Writing A Personalized Epitaph

When creating an epitaph for a friend, or writing your own epitaph, there are five main things to think through.

1) A good epitaph is often very short.

Many great epitaphs are very short, even just one or two lines, as it forces the author to sum up a persons life in a concise manner - focusing on what is most important. Though it can be a beneficial limitation for other reasons, it was historically motivated by the difficulty and expense of hand carving small lettering into stone, and the physical size of the stone itself. Hand carved letters must be around 1" tall, and many craftsman charged by the letter - a tradition continued to this day by many monument companies, though modern lettering is now usually sandblasted using a much easier and efficient process. Unless you have a very large stone to work with, it is still difficult to fit more than a few lines of text on a tombstone, though an entire poem may fit on the back of an upright tablet monument.

2) A good epitaph makes an emotional connection.

An epitaph, much like art and literature, can invoke emotion in the reader. It seems best to celebrate a life and create joy, rather than focus on tragedy and create sadness - as the death of a loved one already creates sadness and mourning in those who loved them. Humor may also be a good way to help someone reflect fondly on the life of a loved one - especially if the deceased loved humor themselves. When writing ones own epitaph, reminding those who you will be leaving behind of the depth of love you have for them will surely create meaningful epitaph.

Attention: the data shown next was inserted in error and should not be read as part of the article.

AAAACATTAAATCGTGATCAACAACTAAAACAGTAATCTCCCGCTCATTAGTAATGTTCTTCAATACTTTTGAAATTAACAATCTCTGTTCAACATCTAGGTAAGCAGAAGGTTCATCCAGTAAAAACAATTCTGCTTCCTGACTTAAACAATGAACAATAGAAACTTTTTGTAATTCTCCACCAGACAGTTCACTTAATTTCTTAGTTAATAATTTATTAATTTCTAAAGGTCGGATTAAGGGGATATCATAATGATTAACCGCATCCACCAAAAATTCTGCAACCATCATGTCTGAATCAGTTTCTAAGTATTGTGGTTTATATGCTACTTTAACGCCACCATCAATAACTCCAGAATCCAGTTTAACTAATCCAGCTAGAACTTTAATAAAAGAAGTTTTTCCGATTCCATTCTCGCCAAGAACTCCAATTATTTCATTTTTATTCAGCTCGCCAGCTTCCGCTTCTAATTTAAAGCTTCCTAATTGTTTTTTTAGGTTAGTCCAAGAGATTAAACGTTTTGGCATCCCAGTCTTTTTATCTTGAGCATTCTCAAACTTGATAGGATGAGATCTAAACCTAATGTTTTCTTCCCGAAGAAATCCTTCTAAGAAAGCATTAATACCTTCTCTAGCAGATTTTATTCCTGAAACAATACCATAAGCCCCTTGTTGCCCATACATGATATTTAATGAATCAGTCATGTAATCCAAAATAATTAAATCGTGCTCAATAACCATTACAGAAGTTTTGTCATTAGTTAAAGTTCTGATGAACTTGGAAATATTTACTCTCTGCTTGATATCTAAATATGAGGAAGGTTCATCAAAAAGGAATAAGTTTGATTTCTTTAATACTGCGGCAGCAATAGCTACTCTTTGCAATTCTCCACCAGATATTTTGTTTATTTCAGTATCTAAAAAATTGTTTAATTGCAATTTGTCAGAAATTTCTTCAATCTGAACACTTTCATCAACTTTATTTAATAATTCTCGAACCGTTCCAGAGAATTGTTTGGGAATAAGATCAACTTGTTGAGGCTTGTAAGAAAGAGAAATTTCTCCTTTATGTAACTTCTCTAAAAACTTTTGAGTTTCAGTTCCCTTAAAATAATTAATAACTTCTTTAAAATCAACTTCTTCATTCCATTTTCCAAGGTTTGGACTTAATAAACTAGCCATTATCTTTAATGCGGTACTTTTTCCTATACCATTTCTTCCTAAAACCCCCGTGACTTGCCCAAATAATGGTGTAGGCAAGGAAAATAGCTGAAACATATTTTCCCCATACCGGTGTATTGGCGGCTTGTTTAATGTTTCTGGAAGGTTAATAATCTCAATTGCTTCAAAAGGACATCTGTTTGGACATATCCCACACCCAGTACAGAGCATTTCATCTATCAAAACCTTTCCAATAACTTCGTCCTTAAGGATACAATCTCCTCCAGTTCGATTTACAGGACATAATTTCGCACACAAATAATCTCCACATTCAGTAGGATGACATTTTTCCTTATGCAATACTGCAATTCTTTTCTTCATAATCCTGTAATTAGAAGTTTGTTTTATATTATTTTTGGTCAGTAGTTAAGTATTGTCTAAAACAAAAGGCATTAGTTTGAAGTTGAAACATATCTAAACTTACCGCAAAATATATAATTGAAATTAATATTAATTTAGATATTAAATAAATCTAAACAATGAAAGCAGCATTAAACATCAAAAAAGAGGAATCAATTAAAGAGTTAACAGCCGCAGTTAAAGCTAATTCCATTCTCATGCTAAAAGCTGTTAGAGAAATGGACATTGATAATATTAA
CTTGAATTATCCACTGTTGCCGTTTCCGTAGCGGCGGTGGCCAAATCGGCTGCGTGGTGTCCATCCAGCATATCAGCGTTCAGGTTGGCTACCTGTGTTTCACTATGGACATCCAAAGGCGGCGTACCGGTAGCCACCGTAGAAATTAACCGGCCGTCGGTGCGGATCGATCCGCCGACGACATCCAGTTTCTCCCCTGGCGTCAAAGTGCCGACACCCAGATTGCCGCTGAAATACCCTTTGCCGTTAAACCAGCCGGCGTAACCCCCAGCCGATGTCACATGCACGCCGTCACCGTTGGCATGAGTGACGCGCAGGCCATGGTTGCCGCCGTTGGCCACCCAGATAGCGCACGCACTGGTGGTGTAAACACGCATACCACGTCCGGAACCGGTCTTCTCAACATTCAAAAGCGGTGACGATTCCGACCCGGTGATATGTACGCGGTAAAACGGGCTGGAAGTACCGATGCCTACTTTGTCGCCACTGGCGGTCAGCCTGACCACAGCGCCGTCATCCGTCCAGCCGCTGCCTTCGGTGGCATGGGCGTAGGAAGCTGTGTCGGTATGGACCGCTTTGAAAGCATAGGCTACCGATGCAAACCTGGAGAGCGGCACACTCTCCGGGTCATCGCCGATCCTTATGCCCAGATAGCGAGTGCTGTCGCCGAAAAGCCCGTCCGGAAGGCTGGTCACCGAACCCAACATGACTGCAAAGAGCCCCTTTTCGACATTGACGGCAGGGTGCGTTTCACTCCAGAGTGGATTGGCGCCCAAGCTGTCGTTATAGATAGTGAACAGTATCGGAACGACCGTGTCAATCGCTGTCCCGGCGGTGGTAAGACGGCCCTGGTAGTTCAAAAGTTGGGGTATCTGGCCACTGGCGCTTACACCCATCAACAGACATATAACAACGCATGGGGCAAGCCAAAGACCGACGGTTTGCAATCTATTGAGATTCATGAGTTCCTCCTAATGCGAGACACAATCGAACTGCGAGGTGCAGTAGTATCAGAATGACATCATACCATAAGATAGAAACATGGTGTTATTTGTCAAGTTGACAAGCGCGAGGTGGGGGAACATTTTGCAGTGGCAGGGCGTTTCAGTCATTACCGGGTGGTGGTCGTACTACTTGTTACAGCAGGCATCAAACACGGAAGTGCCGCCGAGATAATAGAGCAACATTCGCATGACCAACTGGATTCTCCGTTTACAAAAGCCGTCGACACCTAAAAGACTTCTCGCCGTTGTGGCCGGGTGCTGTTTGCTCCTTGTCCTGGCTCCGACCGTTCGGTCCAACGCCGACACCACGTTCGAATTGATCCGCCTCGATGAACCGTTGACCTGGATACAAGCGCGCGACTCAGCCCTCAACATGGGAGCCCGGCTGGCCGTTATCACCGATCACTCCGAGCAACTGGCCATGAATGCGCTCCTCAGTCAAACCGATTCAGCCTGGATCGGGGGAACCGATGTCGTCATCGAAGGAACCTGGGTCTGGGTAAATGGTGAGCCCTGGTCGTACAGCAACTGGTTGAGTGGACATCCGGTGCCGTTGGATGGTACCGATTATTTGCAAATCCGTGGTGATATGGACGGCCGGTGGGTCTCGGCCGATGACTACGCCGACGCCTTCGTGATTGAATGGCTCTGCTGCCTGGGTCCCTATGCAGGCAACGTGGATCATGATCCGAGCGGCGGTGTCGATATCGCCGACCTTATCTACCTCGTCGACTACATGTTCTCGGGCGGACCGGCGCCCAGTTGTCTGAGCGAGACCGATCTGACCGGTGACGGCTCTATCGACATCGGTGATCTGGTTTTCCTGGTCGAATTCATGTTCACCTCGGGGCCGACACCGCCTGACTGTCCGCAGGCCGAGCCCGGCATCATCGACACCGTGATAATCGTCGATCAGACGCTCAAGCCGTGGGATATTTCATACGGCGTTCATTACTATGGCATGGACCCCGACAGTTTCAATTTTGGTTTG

3) Reflect on and record the life lived

A good epitaph sums up the life of an individual. Any hobbies or interested that a person is especially known for is a great way to reflect on a life. When writing an epitaph for a loved one, recounting virtuous or inspirational character traits will celebrate a life in a meaningful way.

4) Who will be the voice, or the speaker of the epitaph?

An epitaph may be written in the first person, or from the perspective of a friend or family member. Typically, if writing your own epitaph, either writing in the first person, or leaving a general statement from a narrator is used. Deciding which is best is a matter of personality, and personal preference. If writing an epitaph for a friend or family member, it can be helpful to reflect on the type of person they were. If they were very outspoken, or known for any specific phrases or jokes, it may be beneficial to write an epitaph from their perspective, or even just using a memorable quote.

5) Who will be the reader of the epitaph?

Who is the epitaph prodominately written to? From you to a loved one? From friends or family to the deceased? From the perspective of the deceased to a passersby? There are many combinations, but ultimately this is a decision left up to personal preference. This will somewhat be dictated by whether you are writing an epitaph for yourself, or if you are writing an epitaph for a loved one.



I wish you would have a section for contacting you. This is the only way I found to communicate with you. I'm not sure you'll get it.
If you do, my suggestion is site the reference if it is a quote. For example, if Helen Keller made the statement, put her name on the page.

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